While access to good, affordable medical care is an important part of keeping people healthy, research suggests that clinical care accounts for only about 20% of health outcomes. The rest is determined by a combination of social and structural factors, such as access to food, housing, and transportation; the impacts of chronic stress; and health-related behaviors. To provide the best care possible, doctors need to consider all aspects of patient health.
“Civic engagement really is the base of it all,” says physician Adam Normandin, MG11 (MBS), M15. “If you’re only thinking about the medicine and not thinking about all of the real-life factors that influence people’s lives outside of the office or the hospital, then I think you’re missing a lot of opportunity to really help care for people in a meaningful way.”
Community engagement and public service have always been important parts of the Tufts curriculum. The Community Service Learning (CSL) program, which requires medical students to spend at least 50 hours working in the local community as collaborators, mentors, and educators, helps future doctors get hands-on experience in aspects of care outside the clinic. The program is run by the Jonathan M. Tisch College of Civic Life as part of a partnership with the School of Medicine and gives Tufts students an opportunity to better understand health disparities and the needs of different communities.
As a medical student at Tufts, Normandin did his Community Service Learning with the Sharewood Project, a free program providing basic care and medical information for underserved communities. In addition to conducting school physicals, confidential testing for sexually transmitted infections, and other basic screenings, Normandin and his fellow students helped patients get access to health insurance and connect with other social services.
“The real lessons in Community Service Learning are intentionally nonclinical,” Normandin says. “You have plenty of time to learn clinical medicine throughout med school. CSL is an important part of the curriculum that solidifies philosophies of caring for those in our community who need it most and promotes the impact physicians can have outside of the clinic walls.”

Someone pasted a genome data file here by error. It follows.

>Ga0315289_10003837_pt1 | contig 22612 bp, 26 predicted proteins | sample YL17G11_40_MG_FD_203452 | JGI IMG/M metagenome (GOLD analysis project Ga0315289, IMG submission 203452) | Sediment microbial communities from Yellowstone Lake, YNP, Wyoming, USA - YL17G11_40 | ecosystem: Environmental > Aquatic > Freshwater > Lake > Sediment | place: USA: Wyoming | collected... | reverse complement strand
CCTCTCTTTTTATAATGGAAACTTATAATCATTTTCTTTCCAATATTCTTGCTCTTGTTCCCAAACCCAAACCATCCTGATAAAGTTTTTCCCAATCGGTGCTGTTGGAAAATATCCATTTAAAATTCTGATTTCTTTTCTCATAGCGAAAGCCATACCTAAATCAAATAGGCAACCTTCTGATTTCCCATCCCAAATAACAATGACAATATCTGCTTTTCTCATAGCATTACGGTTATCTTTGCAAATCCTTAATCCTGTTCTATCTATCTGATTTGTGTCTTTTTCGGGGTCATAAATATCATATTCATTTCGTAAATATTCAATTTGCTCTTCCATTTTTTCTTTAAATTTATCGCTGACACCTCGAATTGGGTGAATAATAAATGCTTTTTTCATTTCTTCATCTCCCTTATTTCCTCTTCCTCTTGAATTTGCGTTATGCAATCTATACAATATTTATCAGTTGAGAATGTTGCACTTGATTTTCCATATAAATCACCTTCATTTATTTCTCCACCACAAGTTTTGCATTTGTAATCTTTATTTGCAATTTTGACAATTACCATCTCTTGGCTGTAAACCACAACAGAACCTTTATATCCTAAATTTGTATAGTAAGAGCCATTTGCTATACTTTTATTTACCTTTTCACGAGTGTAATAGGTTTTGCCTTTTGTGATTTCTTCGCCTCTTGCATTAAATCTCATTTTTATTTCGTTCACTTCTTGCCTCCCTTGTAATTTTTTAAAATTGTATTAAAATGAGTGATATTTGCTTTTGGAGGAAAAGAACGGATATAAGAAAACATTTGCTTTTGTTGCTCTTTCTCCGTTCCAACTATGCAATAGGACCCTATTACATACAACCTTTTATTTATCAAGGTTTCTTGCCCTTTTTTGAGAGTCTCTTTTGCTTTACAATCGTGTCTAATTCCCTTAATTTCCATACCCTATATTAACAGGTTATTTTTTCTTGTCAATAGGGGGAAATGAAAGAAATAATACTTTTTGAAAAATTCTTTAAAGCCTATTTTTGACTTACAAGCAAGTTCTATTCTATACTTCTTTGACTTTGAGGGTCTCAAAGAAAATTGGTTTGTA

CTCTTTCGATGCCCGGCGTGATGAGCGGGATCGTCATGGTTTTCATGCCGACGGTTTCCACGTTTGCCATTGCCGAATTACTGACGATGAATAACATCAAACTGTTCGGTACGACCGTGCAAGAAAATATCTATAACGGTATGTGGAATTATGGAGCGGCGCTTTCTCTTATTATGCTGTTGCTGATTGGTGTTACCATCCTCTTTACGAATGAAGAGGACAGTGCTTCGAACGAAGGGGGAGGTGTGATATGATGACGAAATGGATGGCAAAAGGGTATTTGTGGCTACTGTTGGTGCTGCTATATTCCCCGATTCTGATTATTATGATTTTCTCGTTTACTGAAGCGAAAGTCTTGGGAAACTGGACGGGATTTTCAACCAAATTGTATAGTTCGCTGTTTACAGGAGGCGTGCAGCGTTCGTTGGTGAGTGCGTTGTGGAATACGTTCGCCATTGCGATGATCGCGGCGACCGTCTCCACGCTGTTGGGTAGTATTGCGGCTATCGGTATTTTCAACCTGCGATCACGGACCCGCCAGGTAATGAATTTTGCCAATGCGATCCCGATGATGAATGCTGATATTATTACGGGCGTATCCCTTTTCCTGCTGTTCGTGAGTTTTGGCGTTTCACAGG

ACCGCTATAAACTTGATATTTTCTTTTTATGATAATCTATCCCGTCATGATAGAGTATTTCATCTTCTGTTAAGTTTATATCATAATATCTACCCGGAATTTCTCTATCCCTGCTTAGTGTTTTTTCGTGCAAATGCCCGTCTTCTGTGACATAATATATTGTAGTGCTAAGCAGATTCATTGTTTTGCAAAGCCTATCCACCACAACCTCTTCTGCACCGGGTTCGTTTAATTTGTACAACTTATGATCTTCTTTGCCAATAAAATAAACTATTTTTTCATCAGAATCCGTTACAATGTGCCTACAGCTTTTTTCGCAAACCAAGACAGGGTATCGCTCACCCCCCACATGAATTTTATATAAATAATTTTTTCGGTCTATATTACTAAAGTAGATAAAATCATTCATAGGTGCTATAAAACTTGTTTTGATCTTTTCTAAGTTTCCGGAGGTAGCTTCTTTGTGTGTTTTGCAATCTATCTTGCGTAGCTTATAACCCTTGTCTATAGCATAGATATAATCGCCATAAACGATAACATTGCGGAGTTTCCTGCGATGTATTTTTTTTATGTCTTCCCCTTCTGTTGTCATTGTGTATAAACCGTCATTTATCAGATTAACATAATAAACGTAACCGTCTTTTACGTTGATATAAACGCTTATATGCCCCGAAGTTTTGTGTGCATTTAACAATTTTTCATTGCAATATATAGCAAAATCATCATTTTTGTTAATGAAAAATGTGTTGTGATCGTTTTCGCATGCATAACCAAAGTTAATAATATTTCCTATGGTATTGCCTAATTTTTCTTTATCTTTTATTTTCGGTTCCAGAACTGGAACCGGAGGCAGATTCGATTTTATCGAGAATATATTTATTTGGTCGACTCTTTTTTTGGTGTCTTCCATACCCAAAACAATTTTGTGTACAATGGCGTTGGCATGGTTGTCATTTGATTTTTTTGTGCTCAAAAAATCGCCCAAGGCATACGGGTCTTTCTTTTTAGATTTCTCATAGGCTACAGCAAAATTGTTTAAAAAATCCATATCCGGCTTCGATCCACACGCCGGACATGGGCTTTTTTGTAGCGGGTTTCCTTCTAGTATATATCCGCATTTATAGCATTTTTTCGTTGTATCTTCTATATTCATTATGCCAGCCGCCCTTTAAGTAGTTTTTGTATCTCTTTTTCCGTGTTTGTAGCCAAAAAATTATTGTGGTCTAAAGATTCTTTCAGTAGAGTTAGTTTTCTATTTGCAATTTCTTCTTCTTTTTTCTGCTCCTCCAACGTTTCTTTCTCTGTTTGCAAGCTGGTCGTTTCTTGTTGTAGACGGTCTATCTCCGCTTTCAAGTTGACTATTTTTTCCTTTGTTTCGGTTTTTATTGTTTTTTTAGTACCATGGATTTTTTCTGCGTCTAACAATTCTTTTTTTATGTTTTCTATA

Like many Tufts students, Normandin continued volunteering long after he had completed his 50 hours of community service. He became the director of Sharewood for a year and, when he moved on to his residency at Maine Medical Center (MMC), looked for opportunities to continue doing this kind of work.
During his residency, Normandin worked with colleagues at MMC and Preble Street, a nonprofit organization dedicated to serving vulnerable communities in Portland, to found the MMC-Preble Street Learning Collaborative to provide care for people experiencing homelessness. He also volunteered at Preble Street during his third and fourth year of medical school doing food rescue and meal preparation.
“It has grown into a critically important program to serve the homeless community in greater Portland,” says Jo Linder, assistant dean for students at the School of Medicine and director of student affairs at Maine Medical Center. “And Adam has been the glue there. He really focuses on how to best take care of the patients and clients and how to connect with student learners who are interested in participating.”
The free clinic, staffed with medical practitioners and social workers, provides much-needed care for the community and a place for doctors-in-training to learn how to better serve those needs. Many Tufts students in the Maine Track volunteer some of their time with Preble Street. Normandin’s journey with the CSL program has come full circle, as he’s now the Course Co-Director for the program and facilitates continued opportunities for student engagement with Preble Street.